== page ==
There is ordinarily no kind of seekers that trust so much to what they do, as slack and dull seekers....  A more awakened conscience will not rest so quietly in moral and religious duties, as one that is less awakened.  A dull seeker's conscience will be in a great measure satisfied and quited with his own works and performances; but one that is thoroughly awakened cannot be stilled or pacified with such things as these.  In this way persons gain much more knowledge of themselves, and acquantiance with their own hearts, than in a negligent, slight way of seeking; for they have a gread deal more experience of themselves.  It is experience of ourselves, and finding what we are, that God commonly makes use of as the means of bringing us off from all dependence on ourselves.  But men never get acquantance with themselves so fast, as in the most earnest way of seeking.  They that are in this way have more to engage them to think of their sins, and strictly to observe themselves, and have much more to do with their own hearts, than others.  Such a one has much more experience of his own weakness, than another that does not put forth aand try his strength; and will therefore sooner see himself dead in sin....  It is therefore quite a wrong notion that some entertain, that the more they do, the more they shall depend on it.  Whereas the reverse is true; the more they do, or the more thorough they are in seeking, the less will they be likely to rest in their doings, and the sooner will they see the vanity of all they do....  Those that go on in a more slight way, trust a gread deal more securely to their dull services, than he that is pressing into the kingdom of God does to his earnestness.  Men's slackness in religion, and their trust in their own righteousness, strengthen and establish one another.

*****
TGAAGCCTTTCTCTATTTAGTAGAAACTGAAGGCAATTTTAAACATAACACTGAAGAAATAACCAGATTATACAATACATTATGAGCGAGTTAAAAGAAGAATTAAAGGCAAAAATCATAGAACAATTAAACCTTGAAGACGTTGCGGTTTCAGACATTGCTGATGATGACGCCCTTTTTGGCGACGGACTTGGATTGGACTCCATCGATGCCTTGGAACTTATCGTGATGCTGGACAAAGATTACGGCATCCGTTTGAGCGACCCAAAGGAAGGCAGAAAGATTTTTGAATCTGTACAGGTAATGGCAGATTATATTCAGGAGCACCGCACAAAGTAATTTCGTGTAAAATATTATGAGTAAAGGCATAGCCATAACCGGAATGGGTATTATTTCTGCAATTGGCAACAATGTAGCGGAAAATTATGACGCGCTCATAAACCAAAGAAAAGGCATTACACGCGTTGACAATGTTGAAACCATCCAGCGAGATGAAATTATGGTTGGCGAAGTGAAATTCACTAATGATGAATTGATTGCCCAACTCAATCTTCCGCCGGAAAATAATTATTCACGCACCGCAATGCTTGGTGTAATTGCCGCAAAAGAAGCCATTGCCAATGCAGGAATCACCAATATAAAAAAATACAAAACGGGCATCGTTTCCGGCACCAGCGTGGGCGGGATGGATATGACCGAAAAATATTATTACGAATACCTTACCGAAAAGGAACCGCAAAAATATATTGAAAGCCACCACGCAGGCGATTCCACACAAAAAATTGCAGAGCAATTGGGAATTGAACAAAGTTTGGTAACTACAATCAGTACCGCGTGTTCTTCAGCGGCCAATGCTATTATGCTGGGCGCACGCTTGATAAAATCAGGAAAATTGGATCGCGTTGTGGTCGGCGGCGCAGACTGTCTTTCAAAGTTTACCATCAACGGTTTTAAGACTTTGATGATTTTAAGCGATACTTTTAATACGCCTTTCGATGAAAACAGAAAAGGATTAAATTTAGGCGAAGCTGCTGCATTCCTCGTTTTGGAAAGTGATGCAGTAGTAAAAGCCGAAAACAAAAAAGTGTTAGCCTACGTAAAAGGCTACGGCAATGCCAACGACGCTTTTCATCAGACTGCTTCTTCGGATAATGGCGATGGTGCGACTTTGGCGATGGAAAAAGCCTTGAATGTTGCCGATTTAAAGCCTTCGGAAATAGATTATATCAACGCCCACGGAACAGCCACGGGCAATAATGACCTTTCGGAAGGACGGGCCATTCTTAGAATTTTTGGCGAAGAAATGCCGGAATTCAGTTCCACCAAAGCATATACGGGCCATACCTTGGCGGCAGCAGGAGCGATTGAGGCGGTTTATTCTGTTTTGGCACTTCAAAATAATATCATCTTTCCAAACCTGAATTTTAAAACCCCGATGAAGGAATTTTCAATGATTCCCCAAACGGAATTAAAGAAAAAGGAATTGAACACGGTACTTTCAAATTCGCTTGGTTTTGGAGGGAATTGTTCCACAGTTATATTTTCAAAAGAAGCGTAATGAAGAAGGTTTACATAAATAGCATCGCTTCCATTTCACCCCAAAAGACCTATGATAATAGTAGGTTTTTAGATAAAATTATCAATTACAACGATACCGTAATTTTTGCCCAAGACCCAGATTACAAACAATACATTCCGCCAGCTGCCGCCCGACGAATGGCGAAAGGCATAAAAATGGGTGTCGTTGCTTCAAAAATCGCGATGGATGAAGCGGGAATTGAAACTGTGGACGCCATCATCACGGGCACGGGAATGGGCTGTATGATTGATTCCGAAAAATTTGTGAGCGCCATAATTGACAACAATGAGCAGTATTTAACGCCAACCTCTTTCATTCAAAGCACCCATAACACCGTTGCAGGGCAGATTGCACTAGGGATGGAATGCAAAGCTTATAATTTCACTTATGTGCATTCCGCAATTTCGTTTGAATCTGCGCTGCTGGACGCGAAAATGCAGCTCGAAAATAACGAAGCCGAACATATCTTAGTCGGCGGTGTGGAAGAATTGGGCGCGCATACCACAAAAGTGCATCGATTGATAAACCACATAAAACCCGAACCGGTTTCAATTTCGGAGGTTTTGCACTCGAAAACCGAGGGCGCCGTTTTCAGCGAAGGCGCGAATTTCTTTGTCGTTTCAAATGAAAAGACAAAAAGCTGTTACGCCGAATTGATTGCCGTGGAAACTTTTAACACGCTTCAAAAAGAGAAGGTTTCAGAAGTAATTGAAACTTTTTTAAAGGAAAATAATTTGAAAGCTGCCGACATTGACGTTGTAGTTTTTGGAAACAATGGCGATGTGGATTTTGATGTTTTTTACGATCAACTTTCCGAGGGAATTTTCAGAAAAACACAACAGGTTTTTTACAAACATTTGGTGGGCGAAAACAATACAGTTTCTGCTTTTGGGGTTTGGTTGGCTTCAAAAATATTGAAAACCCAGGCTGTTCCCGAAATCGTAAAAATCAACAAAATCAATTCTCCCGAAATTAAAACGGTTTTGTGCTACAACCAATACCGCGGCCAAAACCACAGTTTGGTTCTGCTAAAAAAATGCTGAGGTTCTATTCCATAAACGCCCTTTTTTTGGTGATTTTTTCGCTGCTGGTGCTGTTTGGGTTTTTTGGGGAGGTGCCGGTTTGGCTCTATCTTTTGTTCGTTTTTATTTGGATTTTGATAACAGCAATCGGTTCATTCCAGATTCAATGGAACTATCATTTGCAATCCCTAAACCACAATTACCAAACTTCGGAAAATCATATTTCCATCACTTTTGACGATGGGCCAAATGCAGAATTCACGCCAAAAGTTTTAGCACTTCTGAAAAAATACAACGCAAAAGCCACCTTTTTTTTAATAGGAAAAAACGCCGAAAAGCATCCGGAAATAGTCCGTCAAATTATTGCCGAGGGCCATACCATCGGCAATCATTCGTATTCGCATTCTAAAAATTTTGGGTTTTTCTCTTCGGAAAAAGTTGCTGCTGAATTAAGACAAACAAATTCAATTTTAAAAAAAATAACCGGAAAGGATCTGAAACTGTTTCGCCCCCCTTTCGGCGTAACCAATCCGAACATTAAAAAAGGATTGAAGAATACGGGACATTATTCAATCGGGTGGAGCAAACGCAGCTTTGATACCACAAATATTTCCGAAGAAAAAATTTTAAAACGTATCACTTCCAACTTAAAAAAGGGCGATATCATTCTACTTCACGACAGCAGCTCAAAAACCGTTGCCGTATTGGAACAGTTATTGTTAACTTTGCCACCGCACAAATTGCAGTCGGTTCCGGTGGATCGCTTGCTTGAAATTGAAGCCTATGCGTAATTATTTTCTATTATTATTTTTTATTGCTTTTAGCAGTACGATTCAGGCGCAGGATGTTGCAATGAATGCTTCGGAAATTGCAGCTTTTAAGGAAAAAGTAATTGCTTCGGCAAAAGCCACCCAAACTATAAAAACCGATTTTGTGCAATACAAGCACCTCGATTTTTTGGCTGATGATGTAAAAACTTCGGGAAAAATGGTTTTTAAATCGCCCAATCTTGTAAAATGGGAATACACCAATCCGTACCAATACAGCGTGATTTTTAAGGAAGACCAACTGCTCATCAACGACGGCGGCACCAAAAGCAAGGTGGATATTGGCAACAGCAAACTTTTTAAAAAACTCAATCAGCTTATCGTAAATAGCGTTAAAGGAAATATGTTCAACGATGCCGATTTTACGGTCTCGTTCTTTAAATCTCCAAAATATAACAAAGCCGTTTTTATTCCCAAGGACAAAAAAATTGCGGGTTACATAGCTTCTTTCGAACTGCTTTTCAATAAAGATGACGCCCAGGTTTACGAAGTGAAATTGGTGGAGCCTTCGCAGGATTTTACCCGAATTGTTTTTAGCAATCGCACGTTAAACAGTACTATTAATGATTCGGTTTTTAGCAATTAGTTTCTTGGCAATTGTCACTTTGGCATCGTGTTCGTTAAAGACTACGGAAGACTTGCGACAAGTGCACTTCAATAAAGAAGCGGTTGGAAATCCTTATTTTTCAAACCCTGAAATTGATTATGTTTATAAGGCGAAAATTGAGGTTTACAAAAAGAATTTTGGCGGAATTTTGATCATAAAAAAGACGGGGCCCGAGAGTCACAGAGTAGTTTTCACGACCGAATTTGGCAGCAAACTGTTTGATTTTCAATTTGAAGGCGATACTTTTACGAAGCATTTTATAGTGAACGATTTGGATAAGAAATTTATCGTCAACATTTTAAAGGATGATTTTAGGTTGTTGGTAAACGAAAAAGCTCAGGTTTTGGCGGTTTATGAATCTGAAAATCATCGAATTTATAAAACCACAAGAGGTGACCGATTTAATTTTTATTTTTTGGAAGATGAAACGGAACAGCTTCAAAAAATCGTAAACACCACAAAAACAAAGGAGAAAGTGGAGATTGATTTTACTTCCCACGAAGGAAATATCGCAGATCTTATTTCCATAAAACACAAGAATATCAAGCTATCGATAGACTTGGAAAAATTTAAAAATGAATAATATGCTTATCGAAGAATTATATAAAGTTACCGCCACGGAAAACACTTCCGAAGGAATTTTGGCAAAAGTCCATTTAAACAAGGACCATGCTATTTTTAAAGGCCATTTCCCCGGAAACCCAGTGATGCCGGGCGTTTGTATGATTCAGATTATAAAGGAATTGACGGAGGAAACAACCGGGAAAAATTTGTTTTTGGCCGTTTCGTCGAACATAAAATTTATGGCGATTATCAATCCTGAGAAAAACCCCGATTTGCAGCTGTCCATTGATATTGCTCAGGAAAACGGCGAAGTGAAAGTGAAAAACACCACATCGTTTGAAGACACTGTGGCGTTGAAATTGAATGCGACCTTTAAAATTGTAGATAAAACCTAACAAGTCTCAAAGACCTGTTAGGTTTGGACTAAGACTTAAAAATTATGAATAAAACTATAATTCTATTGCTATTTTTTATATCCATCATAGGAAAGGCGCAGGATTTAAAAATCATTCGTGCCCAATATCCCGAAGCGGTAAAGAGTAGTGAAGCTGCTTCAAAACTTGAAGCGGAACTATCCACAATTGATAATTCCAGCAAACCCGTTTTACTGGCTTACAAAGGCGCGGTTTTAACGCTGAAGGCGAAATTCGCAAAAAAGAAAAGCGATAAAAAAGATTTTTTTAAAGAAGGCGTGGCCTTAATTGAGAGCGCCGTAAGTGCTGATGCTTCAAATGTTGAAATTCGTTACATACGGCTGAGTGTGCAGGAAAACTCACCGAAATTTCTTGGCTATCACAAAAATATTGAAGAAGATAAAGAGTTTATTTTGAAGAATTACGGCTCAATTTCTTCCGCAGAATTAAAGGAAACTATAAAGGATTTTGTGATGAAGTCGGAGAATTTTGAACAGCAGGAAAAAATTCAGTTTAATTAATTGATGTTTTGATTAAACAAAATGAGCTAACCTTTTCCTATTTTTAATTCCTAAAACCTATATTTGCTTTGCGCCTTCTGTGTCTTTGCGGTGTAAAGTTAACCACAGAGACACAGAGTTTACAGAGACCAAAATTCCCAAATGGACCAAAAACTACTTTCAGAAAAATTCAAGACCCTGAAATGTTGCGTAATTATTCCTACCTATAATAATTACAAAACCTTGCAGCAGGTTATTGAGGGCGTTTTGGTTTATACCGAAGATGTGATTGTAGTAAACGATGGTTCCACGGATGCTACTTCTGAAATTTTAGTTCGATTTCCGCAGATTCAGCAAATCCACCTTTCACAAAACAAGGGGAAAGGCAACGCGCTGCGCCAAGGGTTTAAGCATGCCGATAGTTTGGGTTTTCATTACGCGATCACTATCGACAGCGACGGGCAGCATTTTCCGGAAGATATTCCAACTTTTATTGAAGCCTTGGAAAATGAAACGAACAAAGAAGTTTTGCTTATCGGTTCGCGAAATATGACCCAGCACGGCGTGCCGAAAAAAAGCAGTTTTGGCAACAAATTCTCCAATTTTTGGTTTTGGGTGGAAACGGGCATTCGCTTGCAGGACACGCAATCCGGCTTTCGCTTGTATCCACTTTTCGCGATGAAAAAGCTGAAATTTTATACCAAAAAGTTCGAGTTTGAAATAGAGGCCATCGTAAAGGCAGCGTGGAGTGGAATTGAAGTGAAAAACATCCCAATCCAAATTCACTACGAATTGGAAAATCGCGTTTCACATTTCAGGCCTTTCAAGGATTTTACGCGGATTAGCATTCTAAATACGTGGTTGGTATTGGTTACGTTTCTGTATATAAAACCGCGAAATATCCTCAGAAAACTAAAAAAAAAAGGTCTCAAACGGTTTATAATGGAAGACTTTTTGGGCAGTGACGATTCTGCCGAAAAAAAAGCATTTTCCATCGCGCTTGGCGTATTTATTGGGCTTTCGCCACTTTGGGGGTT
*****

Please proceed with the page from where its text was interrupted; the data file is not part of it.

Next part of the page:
Edwards is suggesting that the harder we strive to force our way into the kingdom of heaven, the more we will then naturally despair of our own righteousness and works, and trust only in the righteousness of Christ.  Therefore, may we continue to force our way in, and while doing so learn to rest in Christ all the more.

Lord, Teach Us to Pray

We've come to Luke 11:1-4 in our AM sermon series.  In light of the disciples' request, "Lord, teach us to pray," we're going to pause here for the next 5 Sundays and consider some of the biblical models of prayer that reflect the main petitions in the prayer model Jesus gives to his disciples. October 12 -Lord, Teach Us to Pray